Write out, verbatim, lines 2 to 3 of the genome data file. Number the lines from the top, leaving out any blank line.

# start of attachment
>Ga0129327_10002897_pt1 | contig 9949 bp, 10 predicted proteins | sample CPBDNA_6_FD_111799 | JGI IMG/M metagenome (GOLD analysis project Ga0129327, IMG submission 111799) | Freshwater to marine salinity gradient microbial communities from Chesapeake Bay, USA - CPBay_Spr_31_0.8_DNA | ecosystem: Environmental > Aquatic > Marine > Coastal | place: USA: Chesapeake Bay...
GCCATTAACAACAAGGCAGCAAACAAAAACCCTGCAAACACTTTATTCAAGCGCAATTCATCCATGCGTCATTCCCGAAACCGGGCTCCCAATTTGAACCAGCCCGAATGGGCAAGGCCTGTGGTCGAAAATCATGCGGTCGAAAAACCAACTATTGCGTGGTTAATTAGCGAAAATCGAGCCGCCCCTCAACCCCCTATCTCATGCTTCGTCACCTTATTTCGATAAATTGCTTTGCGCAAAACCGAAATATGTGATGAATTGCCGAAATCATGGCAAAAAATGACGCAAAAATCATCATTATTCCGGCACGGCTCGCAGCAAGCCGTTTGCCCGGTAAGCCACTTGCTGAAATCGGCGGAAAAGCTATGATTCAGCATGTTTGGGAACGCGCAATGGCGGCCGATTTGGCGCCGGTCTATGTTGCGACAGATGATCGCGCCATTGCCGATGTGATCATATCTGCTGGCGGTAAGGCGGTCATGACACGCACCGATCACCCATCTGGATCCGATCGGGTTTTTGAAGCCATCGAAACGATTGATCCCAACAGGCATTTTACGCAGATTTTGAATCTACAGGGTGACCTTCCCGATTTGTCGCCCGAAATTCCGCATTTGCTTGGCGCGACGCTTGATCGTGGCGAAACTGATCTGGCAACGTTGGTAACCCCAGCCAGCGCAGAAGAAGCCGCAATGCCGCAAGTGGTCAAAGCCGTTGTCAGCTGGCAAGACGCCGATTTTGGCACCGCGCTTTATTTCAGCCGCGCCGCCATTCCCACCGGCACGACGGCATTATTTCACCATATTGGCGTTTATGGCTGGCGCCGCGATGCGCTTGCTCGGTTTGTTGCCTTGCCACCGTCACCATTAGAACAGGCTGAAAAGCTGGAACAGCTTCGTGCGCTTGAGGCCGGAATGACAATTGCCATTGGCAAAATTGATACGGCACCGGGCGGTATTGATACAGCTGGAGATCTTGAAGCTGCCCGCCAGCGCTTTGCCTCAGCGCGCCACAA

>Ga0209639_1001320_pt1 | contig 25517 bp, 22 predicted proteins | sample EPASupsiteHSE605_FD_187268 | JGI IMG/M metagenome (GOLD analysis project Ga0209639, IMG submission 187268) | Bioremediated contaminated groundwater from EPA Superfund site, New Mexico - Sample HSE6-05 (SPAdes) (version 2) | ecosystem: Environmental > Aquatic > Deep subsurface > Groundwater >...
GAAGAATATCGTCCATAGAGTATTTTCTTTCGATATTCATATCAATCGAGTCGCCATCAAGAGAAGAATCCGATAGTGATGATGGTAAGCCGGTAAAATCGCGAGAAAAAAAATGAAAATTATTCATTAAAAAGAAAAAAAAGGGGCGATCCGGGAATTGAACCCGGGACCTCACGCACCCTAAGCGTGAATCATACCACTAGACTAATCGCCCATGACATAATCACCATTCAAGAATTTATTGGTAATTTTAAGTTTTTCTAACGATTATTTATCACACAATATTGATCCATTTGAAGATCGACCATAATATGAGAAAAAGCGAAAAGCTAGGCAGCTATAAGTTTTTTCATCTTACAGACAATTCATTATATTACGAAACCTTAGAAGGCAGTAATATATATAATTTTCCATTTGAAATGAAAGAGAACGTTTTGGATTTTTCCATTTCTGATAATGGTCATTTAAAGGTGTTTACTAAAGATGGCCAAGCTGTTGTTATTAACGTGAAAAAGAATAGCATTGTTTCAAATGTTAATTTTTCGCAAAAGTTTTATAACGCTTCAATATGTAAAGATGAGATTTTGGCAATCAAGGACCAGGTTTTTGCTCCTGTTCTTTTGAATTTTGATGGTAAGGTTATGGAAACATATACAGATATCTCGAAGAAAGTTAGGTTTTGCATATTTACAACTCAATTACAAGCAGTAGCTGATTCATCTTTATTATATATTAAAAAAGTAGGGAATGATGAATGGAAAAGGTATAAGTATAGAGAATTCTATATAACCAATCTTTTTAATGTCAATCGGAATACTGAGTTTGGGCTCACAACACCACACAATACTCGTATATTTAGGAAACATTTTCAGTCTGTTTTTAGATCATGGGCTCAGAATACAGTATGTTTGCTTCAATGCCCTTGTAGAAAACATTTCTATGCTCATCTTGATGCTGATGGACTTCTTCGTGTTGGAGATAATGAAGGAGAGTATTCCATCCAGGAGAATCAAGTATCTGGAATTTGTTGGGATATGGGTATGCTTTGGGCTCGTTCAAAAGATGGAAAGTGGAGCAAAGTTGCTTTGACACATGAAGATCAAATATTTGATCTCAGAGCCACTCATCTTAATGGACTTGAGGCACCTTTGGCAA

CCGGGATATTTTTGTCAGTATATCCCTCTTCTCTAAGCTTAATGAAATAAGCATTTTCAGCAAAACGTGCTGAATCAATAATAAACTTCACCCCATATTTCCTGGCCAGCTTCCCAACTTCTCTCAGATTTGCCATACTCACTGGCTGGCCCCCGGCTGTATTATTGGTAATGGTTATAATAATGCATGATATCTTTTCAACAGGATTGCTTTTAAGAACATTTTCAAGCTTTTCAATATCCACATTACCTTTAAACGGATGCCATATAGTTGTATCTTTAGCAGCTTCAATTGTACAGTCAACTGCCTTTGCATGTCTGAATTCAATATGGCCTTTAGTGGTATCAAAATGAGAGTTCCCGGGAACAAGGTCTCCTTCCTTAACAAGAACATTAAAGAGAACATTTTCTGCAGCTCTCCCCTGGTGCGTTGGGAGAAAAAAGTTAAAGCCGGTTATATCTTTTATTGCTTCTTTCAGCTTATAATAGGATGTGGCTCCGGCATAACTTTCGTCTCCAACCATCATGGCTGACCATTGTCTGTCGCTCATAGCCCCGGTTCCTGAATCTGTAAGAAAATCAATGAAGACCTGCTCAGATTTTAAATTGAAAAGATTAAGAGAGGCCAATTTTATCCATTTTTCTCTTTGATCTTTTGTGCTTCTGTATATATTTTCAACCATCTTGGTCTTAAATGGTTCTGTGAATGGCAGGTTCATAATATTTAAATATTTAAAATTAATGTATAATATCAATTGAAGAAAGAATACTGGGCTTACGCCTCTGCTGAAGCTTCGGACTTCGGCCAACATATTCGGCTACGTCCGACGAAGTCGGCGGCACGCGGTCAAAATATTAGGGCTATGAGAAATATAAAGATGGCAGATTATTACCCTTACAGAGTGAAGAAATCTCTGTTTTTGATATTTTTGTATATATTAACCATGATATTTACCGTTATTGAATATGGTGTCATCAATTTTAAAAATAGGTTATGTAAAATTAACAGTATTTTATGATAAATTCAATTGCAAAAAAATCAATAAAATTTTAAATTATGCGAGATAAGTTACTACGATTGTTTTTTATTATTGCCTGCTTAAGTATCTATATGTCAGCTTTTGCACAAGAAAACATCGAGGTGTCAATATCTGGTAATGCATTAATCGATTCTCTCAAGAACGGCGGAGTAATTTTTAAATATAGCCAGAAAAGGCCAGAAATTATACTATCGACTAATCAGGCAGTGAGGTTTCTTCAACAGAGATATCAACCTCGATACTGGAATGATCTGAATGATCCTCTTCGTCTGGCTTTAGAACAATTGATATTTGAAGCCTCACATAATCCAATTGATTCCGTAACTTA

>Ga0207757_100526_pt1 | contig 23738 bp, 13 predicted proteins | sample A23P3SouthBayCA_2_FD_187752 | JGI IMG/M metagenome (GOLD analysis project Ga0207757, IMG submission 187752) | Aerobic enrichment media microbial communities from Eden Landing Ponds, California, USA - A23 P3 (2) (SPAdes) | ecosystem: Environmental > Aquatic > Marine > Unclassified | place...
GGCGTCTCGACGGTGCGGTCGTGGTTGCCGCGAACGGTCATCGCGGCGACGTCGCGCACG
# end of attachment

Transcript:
GCCATTAACAACAAGGCAGCAAACAAAAACCCTGCAAACACTTTATTCAAGCGCAATTCATCCATGCGTCATTCCCGAAACCGGGCTCCCAATTTGAACCAGCCCGAATGGGCAAGGCCTGTGGTCGAAAATCATGCGGTCGAAAAACCAACTATTGCGTGGTTAATTAGCGAAAATCGAGCCGCCCCTCAACCCCCTATCTCATGCTTCGTCACCTTATTTCGATAAATTGCTTTGCGCAAAACCGAAATATGTGATGAATTGCCGAAATCATGGCAAAAAATGACGCAAAAATCATCATTATTCCGGCACGGCTCGCAGCAAGCCGTTTGCCCGGTAAGCCACTTGCTGAAATCGGCGGAAAAGCTATGATTCAGCATGTTTGGGAACGCGCAATGGCGGCCGATTTGGCGCCGGTCTATGTTGCGACAGATGATCGCGCCATTGCCGATGTGATCATATCTGCTGGCGGTAAGGCGGTCATGACACGCACCGATCACCCATCTGGATCCGATCGGGTTTTTGAAGCCATCGAAACGATTGATCCCAACAGGCATTTTACGCAGATTTTGAATCTACAGGGTGACCTTCCCGATTTGTCGCCCGAAATTCCGCATTTGCTTGGCGCGACGCTTGATCGTGGCGAAACTGATCTGGCAACGTTGGTAACCCCAGCCAGCGCAGAAGAAGCCGCAATGCCGCAAGTGGTCAAAGCCGTTGTCAGCTGGCAAGACGCCGATTTTGGCACCGCGCTTTATTTCAGCCGCGCCGCCATTCCCACCGGCACGACGGCATTATTTCACCATATTGGCGTTTATGGCTGGCGCCGCGATGCGCTTGCTCGGTTTGTTGCCTTGCCACCGTCACCATTAGAACAGGCTGAAAAGCTGGAACAGCTTCGTGCGCTTGAGGCCGGAATGACAATTGCCATTGGCAAAATTGATACGGCACCGGGCGGTATTGATACAGCTGGAGATCTTGAAGCTGCCCGCCAGCGCTTTGCCTCAGCGCGCCACAA

>Ga0209639_1001320_pt1 | contig 25517 bp, 22 predicted proteins | sample EPASupsiteHSE605_FD_187268 | JGI IMG/M metagenome (GOLD analysis project Ga0209639, IMG submission 187268) | Bioremediated contaminated groundwater from EPA Superfund site, New Mexico - Sample HSE6-05 (SPAdes) (version 2) | ecosystem: Environmental > Aquatic > Deep subsurface > Groundwater >...